According to the researchers there are 34 socially perceived necessities (SPN) defined as needs to achieve a dignified life for all. The cost of these 34 SPNs is R7 911 per person. File picture: Henk Kruger/African News Agency (ANA)
According to the researchers there are 34 socially perceived necessities (SPN) defined as needs to achieve a dignified life for all. The cost of these 34 SPNs is R7 911 per person. File picture: Henk Kruger/African News Agency (ANA)

This is how much a decent standard of living costs in SA

By Yasmine Jacobs Time of article published Oct 13, 2021

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South Africans need a monthly income of R7 911 to have a decent standard of living.

This is according to research partners from the Studies in Poverty and Inequality Institute (SPII), Labour Research Service (LRS) and Southern African Social Policy Research Insights (SASPRI).

A new launch at the 6th Annual Decent Standard of Living Colloquium showed that there are 34 socially perceived necessities (SPN) defined as needs to achieve a dignified life for all. The cost of these 34 SPNs is R7 911 per person.

If you have all this, you have a decent standard of living:

  1. Mains electricity in the house.
  2. Someone to look after you if you are very ill.
  3. A house that is strong enough to stand up to the weather, for example rain, winds, etc.
  4. Street lighting.
  5. A fridge.
  6. Clothing sufficient to keep you warm and dry.
  7. For parents or other carers to be able to buy complete school uniform for children without hardship.
  8. A flush toilet in the house.
  9. Paid employment for people of working age.
  10. Somewhere for children to play safely outside of the house.
  11. A cellphone.
  12. People who are sick are able to afford all medicines prescribed by their doctor.
  13. Having police on the streets in the local area.
  14. Separate bedrooms for adults and children.
  15. A neighbourhood without rubbish in the streets.
  16. Having an adult from the household at home at all times when children under 10 from the household are at home.
  17. A fence or wall around the property.
  18. Someone to transport you in a vehicle if you needed to travel in an emergency.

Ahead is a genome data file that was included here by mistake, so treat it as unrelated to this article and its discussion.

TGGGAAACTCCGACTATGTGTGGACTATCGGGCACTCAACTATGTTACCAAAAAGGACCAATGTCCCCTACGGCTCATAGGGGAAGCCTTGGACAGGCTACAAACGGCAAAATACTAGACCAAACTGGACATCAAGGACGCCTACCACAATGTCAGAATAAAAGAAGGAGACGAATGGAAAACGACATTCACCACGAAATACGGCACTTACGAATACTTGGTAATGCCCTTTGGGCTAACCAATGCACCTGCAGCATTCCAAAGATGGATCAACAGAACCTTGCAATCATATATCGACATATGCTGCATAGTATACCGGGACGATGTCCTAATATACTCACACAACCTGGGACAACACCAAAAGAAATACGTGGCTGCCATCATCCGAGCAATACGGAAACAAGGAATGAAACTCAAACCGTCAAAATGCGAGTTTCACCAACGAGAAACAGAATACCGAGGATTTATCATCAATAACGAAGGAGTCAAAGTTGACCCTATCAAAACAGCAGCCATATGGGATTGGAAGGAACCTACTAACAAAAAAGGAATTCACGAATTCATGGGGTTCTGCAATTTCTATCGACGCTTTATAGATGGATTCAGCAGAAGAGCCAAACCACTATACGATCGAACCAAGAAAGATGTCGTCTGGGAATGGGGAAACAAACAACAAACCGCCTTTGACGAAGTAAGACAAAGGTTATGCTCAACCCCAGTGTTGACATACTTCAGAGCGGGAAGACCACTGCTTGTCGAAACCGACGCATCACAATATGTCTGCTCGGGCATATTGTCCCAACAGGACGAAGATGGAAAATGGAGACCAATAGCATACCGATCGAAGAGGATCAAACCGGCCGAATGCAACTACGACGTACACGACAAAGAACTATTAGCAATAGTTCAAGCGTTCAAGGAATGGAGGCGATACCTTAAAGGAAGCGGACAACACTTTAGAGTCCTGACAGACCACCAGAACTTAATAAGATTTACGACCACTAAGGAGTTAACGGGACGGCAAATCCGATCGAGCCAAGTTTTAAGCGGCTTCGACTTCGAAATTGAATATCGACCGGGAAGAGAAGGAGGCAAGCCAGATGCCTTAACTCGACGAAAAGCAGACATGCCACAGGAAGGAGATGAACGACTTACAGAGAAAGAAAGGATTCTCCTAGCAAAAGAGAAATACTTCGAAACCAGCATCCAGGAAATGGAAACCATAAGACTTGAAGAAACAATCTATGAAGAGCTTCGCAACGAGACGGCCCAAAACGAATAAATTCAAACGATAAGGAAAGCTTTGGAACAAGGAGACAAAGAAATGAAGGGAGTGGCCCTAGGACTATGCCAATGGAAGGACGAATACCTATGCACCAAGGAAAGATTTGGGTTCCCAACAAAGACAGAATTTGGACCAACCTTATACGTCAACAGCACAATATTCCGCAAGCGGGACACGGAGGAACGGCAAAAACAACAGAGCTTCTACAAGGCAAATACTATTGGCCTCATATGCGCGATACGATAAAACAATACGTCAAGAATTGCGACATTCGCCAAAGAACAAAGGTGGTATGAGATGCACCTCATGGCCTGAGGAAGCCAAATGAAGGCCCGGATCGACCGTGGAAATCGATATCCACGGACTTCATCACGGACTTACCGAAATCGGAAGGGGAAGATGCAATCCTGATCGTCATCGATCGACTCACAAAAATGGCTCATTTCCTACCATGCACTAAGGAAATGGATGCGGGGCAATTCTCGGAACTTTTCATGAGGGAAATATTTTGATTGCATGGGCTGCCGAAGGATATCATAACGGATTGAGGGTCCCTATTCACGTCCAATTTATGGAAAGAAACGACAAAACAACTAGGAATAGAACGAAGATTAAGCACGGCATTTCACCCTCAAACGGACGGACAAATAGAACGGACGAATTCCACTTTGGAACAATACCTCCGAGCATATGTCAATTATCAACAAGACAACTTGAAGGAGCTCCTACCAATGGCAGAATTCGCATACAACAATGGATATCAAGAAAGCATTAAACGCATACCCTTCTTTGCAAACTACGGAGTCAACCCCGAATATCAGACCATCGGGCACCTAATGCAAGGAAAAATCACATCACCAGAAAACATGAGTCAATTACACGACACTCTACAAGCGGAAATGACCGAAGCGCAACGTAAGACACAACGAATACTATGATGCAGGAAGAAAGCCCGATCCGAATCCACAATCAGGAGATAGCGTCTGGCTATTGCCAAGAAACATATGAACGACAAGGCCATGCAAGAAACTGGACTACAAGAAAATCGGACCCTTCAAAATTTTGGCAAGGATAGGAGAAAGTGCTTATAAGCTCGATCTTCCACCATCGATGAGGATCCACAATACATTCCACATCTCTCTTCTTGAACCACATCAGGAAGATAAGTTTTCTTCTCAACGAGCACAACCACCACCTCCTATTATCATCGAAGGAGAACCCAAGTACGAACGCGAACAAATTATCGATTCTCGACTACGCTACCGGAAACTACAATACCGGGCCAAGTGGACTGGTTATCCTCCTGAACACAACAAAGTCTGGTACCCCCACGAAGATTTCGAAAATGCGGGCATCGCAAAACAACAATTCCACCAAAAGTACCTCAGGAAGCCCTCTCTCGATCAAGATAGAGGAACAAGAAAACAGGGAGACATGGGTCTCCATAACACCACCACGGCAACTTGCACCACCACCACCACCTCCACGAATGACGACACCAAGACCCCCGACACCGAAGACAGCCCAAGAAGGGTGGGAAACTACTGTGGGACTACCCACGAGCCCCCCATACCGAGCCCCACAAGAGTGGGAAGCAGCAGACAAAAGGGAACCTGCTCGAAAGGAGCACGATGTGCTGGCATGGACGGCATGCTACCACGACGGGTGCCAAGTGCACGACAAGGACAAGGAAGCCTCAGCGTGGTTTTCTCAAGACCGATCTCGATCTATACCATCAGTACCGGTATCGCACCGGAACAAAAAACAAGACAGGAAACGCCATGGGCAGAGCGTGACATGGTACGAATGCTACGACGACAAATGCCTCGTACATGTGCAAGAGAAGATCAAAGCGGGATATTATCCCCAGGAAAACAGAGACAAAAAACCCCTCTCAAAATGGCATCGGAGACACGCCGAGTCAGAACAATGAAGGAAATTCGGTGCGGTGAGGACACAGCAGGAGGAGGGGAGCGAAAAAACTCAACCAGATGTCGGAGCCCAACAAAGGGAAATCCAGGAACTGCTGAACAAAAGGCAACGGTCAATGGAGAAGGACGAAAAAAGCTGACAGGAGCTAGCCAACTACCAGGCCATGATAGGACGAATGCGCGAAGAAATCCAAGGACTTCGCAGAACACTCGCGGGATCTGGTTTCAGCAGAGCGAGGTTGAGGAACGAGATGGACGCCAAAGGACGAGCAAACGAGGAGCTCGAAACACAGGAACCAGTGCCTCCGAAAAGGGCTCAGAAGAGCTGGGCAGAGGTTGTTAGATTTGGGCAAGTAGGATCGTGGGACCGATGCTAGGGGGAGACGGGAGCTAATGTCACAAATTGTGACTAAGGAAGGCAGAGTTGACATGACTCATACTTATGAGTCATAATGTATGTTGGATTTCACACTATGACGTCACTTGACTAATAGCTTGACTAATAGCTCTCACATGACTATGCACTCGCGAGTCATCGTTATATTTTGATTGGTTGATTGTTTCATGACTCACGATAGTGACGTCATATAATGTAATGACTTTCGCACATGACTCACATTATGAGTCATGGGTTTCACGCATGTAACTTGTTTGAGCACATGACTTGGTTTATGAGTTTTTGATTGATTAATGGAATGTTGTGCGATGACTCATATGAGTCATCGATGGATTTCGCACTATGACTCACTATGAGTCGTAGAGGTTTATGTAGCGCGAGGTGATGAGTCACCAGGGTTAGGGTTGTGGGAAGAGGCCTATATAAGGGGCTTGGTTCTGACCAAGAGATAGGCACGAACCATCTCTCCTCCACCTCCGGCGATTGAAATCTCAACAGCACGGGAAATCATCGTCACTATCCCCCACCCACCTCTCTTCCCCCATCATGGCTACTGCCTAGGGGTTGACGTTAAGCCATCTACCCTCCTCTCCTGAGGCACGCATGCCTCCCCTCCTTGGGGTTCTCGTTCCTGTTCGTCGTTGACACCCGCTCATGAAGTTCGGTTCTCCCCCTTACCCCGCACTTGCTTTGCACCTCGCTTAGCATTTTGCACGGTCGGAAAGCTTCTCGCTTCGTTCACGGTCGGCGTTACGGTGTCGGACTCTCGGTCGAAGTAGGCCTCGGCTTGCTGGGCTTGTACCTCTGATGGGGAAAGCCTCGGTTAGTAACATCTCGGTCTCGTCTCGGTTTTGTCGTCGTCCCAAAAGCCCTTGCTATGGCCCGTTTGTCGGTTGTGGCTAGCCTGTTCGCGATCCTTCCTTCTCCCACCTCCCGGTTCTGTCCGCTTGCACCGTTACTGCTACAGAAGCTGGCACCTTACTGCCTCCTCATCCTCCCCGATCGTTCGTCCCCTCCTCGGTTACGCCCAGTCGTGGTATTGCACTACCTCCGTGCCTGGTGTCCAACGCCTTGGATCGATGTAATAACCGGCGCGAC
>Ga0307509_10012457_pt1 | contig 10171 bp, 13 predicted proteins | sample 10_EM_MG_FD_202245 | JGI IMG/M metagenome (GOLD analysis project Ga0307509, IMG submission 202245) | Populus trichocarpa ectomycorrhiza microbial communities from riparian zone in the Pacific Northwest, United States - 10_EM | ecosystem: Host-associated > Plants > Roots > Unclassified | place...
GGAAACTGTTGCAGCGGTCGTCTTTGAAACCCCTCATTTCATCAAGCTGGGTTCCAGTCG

19. Burglar bars in the house.
  20. Ability to pay or contribute to funerals/ funeral insurance/ burial society.
  21. Being able to visit friends and family in hospital and other institutions.
  22. Tarred roads close to the house.
  23. Regular savings for emergencies.
  24. A place of worship (church/mosque/synagogue) in the local area.
  25. A large supermarket in the local area.
  26. A bath or shower in the house.
  27. Someone to talk to if you are feeling upset or depressed.
  28. A neighbourhood without smoke or smog in the air.
  29. Television/TV.
  30. Someone to lend you money in an emergency.
  31. A sofa/lounge suite.
  32. Meat or fish or vegetarian equivalent every day.
  33. A radio.
  34. A lock-up garage for vehicles.

“South Africa is a deeply unequal society, with half of its population living below the poverty line. Yet, despite these inequalities and high levels of poverty, most South Africans are clear on what the bare minimum is to achieve a decent life,” said Dr Nqobile Zulu, research manager at the SPII.

“We are also the most unemployed nation in the world, with many of the working-age population, particularly women and youth, experiencing some form of long-term unemployment. This means that we need more radical economic intervention from our government if we are ever to achieve our constitutional ambition of the right to dignity,” added Zulu.

“We hope that the results of the study will be used to inform policy formulation in the fight against poverty and that stakeholders from all spheres will focus efforts on bridging the gap between the haves and have-nots. South Africa needs focused investment, particularly in communities that are left on the periphery to enable greater cohesion and equality.”

How does it compare to previous years?

In 2018, the decent standard of living amount was R7 043 per person per month, according to the SPII. In 2020, this amount increased to R7 541 per person per month.

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